Shakespeare’s tragedy revolves around the titular characters. That means every single word in the text relates, to some extent, to the words romeo and juliet. To calculate the strength or weakness of that relationship, we can use correlation coefficients. Correlation coefficients provide a way to mathematically examine patterns in word usage. A single formula can be used to compare two sets of data and tell you whether those data relate to each other a lot (indicated with a 1), a little (indicated with a -1), or meh (indicated with a 0).
For this exploration, then, I calculated how the frequency of usage for every word in the play (per scene) correlated to the frequency of usage for romeo and juliet–that is, when the characters’ full names are uttered, not their names in the scripts indicating their line. The result was two correlation coefficient scores (one for romeo, another for juliet) for all 3,365 words in Shakespeare’s play. I then visualized the data on an interactive scatterplot chart. You can rollover any point on the chart and see the correlation coefficient for the word.
Let’s start with an extreme. There are only two points on the chart that receive correlation coefficients of 1 (you can see them plotted directly on the X and the Y axes). Not surprisingly, those words are romeo and juliet. That makes sense: the word romeo has a very strong correlation with the word romeo. The same holds for juliet. But there are other words that surprise. Words in the upper right part of the chart have stronger correlations, whereas words in the lower left part of the chart have weaker correlations.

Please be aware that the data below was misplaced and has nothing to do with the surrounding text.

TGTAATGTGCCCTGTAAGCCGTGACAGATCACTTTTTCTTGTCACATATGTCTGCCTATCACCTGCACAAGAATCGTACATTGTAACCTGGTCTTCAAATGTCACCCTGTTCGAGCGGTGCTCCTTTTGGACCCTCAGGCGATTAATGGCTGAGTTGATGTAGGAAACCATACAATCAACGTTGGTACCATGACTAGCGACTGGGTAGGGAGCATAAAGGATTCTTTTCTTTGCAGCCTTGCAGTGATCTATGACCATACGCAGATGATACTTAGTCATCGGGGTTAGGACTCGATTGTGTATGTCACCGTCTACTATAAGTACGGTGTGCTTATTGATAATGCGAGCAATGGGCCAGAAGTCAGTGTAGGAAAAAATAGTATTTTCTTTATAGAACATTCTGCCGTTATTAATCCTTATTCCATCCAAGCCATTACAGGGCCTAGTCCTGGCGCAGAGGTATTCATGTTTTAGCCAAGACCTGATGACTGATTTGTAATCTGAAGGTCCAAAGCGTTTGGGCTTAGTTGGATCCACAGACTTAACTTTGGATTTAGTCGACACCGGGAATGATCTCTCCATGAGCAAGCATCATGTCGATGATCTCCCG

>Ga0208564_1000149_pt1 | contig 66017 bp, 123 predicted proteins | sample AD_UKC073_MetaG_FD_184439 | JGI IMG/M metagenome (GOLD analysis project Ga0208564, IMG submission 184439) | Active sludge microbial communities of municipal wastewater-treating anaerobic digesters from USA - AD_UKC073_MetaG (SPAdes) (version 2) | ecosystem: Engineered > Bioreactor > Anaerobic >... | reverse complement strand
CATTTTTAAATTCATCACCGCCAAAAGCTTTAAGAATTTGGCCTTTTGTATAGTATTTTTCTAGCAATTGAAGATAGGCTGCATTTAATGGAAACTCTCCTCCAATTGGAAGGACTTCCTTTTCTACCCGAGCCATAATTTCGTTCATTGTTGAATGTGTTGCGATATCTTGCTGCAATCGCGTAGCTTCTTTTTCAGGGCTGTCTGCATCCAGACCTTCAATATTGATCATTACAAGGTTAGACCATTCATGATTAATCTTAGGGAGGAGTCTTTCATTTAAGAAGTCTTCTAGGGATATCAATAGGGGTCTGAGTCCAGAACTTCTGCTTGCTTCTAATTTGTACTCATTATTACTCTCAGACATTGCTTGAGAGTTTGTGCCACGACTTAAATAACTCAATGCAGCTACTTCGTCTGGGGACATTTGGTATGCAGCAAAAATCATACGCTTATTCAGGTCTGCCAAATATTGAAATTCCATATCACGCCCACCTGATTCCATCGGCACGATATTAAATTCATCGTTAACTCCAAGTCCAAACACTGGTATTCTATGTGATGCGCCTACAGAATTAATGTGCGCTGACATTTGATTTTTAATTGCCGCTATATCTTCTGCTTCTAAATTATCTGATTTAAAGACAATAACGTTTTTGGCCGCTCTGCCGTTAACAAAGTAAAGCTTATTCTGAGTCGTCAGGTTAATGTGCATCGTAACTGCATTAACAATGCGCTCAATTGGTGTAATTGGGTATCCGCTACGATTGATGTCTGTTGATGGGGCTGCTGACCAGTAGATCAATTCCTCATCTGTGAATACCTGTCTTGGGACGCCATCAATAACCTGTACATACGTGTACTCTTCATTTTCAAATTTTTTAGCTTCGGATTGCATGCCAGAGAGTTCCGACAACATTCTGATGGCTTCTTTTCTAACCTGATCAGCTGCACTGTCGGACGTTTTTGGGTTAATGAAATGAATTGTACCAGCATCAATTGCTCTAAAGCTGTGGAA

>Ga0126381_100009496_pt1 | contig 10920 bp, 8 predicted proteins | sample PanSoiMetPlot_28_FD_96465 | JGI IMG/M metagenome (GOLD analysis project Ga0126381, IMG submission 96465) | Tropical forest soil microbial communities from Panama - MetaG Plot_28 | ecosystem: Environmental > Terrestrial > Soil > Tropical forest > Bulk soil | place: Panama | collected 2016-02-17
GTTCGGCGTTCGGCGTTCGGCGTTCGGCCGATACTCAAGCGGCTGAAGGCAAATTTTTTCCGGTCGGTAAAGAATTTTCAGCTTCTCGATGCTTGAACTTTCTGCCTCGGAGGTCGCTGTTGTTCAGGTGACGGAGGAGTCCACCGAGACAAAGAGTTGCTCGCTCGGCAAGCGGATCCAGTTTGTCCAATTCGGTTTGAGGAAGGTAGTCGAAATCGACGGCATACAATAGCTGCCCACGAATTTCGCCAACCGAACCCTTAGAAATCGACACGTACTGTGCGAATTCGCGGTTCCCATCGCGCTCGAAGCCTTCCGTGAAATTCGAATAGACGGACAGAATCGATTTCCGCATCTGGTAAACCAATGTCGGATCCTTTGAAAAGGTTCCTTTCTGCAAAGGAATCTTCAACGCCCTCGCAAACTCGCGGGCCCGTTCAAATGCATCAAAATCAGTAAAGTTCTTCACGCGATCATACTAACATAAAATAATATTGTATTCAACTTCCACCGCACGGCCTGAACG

Let’s look at the word lightning, for instance. Lightning is strongly correlated with both romeo (0.52) and juliet (0.74). Notice that the correlation is notably higher for Juliet than it is for Romeo, though. How is the word used differently, and with what significance? Let’s zoom in to see.
Zooming In to the Play
In the famous balcony scene, Juliet uses the word lightning to describe Romeo’s impulsiveness. She says to him:
… Although I joy in thee,Juliet in Act 2.2
I have no joy of this contract to-night.
It is too rash, too unadvis’d, too sudden;
Too like the lightning, which doth cease to be
Ere one can say ‘It lightens.’ Sweet, good night!
Romeo’s actions, “too rash, too unadvis’d, too sudden”, put Juliet on the defense. Lightning merits caution because of its extremity: not just rash but “too” rash, not just unadvised but “too” unadvised, not just sudden but “too” sudden. Lighting is natural, but that is not to say it is inherently benevolent. For Juliet, lightning is also positioned opposite rationality or consciousness. The danger it poses is, in part, that lightning does not even give an observer time to acknowledge its presence before it is gone.